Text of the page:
The best tech for a creepy socially-distanced Halloween
Oct. 31 will look a bit different this year, but that doesn’t mean all the fun has to disappear. Use hi-tech decorations and digital trick-or-treating to spook it up
Officials across the U.S. are already releasing guidelines for trick-or-treating. The Centers for Disease Control and Prevention says to avoid high-risk activities like indoor costume parties and trunk-or-treat events. But they also have some recommendations for “lower-risk” activities. Watching a scary movie with people who live in your home, outdoor socially-distanced pumpkin carving and decorating your living space are all safe alternatives to traditional Halloween activities.
The National Retail Federation’s annual Halloween survey found that while only 22% of Americans plan to throw or attend a party this year, 75% plan to buy decorations. Those who sell products to creepify homes are offering plenty of new options for 2020.
And while the average person in the NRF study said they expected to spend around $90 for Halloween this year, many consumers are paying out a lot more than that already.
The 12-foot Giant-Sized Skeleton with LifeEyes from Home Depot costs $299 and is sold out everywhere. It works on batteries and has realistic eyes that appear to blink and move. Not only is it impossible to find, but the question section on the product page is filled with hopeful consumers begging Home Depot to let them know when more become available.
The majority of bestselling items on Home Depot’s website are either giant inflatables like the 10.5 foot Oogie Boogie from The Nightmare Before Christmas for $149 or animatronics like a creepy Jack-in-the-Box with glowing red eyes and stands 6 feet tall.
Using a projector can really kick your home’s scare factor up a notch. I’m not talking about projecting ghost blobs onto your house’s facade. These are projection effects that give Disneyland’s Haunted Mansion a run for its money. To get this professional quality, you’ll want to download MP4 files in at least 1080p HD quality. AtmosFX has videos to fill every Halloween desire from innocuous joke-telling jack-o’-lanterns to seriously scary ghostly apparitions. But the real fun starts when you get creative by projecting the images on forms that make them come to life. Imagine those jack-o’-lanterns projected onto uncarved pumpkins, or a ghoul onto a human-shaped form. Another mind-blowing effect comes by using what the company calls Hollusion Projection Material. You can hang it in a doorway, out on your lawn or even on your roof. When you project the videos onto it, the images appear to be floating like holograms.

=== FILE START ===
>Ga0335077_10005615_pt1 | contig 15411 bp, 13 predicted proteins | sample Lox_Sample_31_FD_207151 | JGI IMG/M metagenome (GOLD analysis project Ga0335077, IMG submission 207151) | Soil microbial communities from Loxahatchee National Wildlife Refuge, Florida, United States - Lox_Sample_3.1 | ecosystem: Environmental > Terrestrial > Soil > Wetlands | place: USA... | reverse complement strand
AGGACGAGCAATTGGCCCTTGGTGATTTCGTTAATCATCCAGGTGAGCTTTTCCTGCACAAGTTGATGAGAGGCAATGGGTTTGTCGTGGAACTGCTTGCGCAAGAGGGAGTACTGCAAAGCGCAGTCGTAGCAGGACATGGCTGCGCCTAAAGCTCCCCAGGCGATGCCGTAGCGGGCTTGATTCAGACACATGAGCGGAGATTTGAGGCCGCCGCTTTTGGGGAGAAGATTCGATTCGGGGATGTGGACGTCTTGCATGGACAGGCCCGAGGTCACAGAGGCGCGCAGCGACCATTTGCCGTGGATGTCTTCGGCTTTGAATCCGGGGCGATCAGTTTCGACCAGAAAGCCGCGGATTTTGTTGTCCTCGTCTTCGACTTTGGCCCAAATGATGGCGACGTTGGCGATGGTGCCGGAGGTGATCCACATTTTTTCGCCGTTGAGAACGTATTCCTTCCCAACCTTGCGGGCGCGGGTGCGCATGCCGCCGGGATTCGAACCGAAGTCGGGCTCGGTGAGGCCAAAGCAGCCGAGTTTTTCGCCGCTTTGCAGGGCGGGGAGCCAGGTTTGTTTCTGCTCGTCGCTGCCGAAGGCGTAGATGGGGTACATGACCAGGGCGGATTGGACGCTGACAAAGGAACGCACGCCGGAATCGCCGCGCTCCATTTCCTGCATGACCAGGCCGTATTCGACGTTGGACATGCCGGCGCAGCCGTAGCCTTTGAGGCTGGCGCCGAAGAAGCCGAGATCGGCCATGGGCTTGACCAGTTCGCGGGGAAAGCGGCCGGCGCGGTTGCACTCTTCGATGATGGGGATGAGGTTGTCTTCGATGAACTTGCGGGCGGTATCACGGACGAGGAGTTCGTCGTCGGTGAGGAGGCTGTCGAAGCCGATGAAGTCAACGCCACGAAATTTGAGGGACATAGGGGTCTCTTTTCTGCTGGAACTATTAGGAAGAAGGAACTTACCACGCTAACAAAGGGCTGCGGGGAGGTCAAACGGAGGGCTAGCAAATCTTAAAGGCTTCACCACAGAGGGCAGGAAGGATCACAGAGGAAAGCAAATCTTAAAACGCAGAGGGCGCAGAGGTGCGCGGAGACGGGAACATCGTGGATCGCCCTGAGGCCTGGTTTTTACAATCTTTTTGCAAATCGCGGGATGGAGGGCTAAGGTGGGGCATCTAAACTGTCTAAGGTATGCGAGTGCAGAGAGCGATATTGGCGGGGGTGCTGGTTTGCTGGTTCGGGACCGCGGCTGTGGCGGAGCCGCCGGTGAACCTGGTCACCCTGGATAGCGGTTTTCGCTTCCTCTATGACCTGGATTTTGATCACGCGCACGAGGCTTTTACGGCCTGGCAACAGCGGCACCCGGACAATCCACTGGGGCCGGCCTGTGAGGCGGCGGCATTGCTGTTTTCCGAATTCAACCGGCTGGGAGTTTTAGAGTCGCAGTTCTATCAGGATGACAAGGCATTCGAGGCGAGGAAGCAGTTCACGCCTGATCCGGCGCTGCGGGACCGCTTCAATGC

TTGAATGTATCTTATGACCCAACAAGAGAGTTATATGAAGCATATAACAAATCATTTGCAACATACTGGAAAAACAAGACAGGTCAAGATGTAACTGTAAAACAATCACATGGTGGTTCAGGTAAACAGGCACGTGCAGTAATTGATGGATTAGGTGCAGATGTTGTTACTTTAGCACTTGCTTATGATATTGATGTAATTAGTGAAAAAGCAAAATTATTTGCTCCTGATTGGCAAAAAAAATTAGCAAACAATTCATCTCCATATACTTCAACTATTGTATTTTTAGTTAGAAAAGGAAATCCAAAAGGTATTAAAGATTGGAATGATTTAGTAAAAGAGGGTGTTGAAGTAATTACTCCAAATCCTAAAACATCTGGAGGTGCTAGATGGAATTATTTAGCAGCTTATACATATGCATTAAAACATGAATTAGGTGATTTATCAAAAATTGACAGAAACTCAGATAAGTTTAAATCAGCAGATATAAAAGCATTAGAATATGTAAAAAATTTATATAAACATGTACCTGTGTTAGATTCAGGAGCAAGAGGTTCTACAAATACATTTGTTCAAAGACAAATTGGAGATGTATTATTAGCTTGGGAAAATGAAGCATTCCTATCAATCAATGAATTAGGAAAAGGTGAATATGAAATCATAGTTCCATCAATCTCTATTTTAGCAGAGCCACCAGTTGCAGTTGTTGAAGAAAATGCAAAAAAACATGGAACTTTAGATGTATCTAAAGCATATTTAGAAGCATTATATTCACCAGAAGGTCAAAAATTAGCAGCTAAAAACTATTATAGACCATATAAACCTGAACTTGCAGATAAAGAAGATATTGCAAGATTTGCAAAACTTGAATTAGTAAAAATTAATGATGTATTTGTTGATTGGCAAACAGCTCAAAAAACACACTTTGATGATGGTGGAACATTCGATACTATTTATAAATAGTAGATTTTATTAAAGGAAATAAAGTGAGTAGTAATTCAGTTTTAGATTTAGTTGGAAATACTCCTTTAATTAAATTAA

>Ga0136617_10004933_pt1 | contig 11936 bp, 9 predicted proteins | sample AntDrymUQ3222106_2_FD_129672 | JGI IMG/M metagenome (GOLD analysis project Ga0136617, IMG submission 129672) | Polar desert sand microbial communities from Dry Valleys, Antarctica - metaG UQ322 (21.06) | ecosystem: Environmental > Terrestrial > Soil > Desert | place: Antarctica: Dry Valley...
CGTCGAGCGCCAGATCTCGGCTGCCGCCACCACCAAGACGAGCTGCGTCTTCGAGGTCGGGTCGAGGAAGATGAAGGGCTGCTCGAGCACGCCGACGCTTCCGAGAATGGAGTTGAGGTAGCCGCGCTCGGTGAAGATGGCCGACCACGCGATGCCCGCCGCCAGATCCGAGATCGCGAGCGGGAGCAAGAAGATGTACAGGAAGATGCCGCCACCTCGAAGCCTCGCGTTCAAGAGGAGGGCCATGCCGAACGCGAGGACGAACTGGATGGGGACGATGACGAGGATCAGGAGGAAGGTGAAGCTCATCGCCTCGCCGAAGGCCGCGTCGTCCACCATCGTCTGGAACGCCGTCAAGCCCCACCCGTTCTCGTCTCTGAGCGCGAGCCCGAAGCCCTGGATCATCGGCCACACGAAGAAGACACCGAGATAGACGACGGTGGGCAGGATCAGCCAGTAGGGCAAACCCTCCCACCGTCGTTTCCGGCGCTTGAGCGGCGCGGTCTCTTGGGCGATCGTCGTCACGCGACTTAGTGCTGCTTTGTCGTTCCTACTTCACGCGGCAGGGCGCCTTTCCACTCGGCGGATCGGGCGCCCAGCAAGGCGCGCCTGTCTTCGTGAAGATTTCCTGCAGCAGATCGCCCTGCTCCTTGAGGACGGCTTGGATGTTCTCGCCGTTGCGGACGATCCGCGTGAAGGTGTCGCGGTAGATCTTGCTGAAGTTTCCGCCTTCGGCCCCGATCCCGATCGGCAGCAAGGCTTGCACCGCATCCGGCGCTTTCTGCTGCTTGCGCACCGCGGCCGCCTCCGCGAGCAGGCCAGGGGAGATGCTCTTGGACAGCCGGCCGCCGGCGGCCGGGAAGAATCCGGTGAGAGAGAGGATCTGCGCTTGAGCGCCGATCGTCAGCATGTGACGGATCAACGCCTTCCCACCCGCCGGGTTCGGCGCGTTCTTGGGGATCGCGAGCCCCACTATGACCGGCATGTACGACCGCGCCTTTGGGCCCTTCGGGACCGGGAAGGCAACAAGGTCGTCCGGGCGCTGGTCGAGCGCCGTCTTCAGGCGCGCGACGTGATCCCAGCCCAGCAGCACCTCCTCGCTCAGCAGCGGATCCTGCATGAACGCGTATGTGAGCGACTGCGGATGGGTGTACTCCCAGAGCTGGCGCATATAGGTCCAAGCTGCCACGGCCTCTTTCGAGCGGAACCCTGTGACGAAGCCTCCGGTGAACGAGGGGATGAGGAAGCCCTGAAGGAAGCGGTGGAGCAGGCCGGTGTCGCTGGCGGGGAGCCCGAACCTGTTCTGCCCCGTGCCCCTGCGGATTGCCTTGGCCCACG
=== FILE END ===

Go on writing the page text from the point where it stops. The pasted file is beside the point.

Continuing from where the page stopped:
If you don’t have a projector, Jabberin’ Jack is a simpler option. This talking pumpkin has a projector and built-in speaker. It has 70 minutes of songs and jokes and shuts down after two hours.
A fog machine creates an eerie vibe, but you can also use them to make any space smell scary as well. Froggy’s Fog sells scent additives for fog machines and some of them sound disgusting. But what better way to bring a spooky space to life than to have the aroma of “charred corpse,” “swampy marsh” or “mildew” wafting through the air?
If you don’t have a fog machine, never fear. They also sell scent boxes that will cover 250 square feet in odors such as “chainsaw,” “dirt” or “raw sewage” for $29.99. And for just a spritz of “rotting decay” or “slaughter house,” you can grab a 1-ounce scent spray bottle.
Finally with only 23% of Americans planning to take their children trick-or-treating this year, according to the NRF survey, how are all these kiddos going to collect their candy stashes?
Candy company Mars Wrigley has come to the rescue with a way for kids to digitally trick or treat, but still end up with candy in real life. Treat Town is an app in which grown ups can sign in, decorate a digital door and purchase candy credits (they start at 30 pieces of candy for $5).
Kids need mom or dad to create an account for them to make monster avatars that can “knock” on the digital doors. Each candy giver decides when their door is open for knockers and whether they want it visible to everyone or just those on a friends and family list. Kids can trick or treat all month long but can only knock each door once in a 12-hour period. Parents can help kids redeem their digital candy for the real thing through the app. You can have the candy shipped right to you or get a mobile reward to buy the candy from a participating retailer. This app is a great idea and a lot of fun, but be aware you are required to give a street address and the app places your door on a virtual map. I was surprised to already see a lot of doors on the map near me.
Even if you decide to stay in on Oct. 31, plan on spooky decorations, eerie odors and online trick-or-treating to keep the ghostly spirit of Halloween alive as you socially distance.